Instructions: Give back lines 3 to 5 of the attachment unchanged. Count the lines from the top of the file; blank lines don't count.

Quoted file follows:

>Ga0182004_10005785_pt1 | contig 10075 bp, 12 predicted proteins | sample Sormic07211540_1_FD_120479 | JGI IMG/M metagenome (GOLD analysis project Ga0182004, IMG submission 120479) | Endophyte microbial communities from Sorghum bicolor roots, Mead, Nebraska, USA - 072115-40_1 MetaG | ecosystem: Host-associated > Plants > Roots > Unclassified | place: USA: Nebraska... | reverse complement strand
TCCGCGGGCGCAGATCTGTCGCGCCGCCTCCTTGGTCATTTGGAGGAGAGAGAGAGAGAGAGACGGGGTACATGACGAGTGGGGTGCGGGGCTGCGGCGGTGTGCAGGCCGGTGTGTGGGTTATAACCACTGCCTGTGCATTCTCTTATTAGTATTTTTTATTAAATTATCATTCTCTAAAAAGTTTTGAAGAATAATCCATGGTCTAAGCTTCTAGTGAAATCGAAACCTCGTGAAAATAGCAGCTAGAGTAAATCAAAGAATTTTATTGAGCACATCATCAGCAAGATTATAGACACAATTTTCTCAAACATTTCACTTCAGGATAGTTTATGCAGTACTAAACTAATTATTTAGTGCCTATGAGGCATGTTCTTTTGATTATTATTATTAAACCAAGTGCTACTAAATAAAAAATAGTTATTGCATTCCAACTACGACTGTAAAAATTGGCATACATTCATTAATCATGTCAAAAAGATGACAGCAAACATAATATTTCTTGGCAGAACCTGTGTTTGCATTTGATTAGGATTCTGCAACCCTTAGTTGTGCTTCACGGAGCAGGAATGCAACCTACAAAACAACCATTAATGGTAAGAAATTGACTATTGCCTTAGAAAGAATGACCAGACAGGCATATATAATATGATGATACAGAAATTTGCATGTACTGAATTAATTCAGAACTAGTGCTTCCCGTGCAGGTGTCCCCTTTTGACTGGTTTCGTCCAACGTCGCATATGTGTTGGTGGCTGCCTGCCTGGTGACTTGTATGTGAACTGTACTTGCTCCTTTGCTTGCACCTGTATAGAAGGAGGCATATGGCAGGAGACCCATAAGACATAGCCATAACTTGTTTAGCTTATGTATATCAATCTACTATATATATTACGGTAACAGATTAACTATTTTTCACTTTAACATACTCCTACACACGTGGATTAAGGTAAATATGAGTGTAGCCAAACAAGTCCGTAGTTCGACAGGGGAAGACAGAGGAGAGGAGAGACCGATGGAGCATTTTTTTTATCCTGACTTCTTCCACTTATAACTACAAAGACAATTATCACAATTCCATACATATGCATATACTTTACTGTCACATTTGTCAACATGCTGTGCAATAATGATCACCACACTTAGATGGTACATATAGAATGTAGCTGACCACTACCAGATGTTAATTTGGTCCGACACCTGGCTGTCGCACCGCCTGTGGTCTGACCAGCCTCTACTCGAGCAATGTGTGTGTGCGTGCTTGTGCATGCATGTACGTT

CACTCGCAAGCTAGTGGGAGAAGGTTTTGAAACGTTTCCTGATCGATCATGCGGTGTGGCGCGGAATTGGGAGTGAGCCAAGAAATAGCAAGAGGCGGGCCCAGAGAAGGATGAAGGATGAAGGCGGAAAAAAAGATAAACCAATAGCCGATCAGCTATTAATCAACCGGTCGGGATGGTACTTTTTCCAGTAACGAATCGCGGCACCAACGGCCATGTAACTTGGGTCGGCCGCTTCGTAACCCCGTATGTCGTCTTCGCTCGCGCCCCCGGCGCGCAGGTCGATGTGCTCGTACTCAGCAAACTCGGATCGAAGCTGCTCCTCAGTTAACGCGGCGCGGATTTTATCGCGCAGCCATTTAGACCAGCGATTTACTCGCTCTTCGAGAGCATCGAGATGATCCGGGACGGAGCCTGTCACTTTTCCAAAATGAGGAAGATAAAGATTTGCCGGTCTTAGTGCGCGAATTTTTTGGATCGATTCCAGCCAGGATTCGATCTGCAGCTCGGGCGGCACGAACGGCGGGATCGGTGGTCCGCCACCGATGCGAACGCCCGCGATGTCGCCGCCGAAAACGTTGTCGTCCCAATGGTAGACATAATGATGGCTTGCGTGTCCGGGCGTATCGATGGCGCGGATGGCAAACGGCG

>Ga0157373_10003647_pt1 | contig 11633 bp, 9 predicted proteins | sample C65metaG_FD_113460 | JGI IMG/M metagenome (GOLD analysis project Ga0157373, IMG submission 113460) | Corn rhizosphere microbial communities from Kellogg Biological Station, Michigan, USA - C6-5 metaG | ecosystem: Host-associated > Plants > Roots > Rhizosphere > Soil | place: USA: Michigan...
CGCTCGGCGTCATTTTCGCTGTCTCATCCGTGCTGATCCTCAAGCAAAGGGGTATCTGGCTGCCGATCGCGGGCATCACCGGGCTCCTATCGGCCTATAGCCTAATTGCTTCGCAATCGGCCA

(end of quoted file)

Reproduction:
CACTCGCAAGCTAGTGGGAGAAGGTTTTGAAACGTTTCCTGATCGATCATGCGGTGTGGCGCGGAATTGGGAGTGAGCCAAGAAATAGCAAGAGGCGGGCCCAGAGAAGGATGAAGGATGAAGGCGGAAAAAAAGATAAACCAATAGCCGATCAGCTATTAATCAACCGGTCGGGATGGTACTTTTTCCAGTAACGAATCGCGGCACCAACGGCCATGTAACTTGGGTCGGCCGCTTCGTAACCCCGTATGTCGTCTTCGCTCGCGCCCCCGGCGCGCAGGTCGATGTGCTCGTACTCAGCAAACTCGGATCGAAGCTGCTCCTCAGTTAACGCGGCGCGGATTTTATCGCGCAGCCATTTAGACCAGCGATTTACTCGCTCTTCGAGAGCATCGAGATGATCCGGGACGGAGCCTGTCACTTTTCCAAAATGAGGAAGATAAAGATTTGCCGGTCTTAGTGCGCGAATTTTTTGGATCGATTCCAGCCAGGATTCGATCTGCAGCTCGGGCGGCACGAACGGCGGGATCGGTGGTCCGCCACCGATGCGAACGCCCGCGATGTCGCCGCCGAAAACGTTGTCGTCCCAATGGTAGACATAATGATGGCTTGCGTGTCCGGGCGTATCGATGGCGCGGATGGCAAACGGCG

>Ga0157373_10003647_pt1 | contig 11633 bp, 9 predicted proteins | sample C65metaG_FD_113460 | JGI IMG/M metagenome (GOLD analysis project Ga0157373, IMG submission 113460) | Corn rhizosphere microbial communities from Kellogg Biological Station, Michigan, USA - C6-5 metaG | ecosystem: Host-associated > Plants > Roots > Rhizosphere > Soil | place: USA: Michigan...
CGCTCGGCGTCATTTTCGCTGTCTCATCCGTGCTGATCCTCAAGCAAAGGGGTATCTGGCTGCCGATCGCGGGCATCACCGGGCTCCTATCGGCCTATAGCCTAATTGCTTCGCAATCGGCCA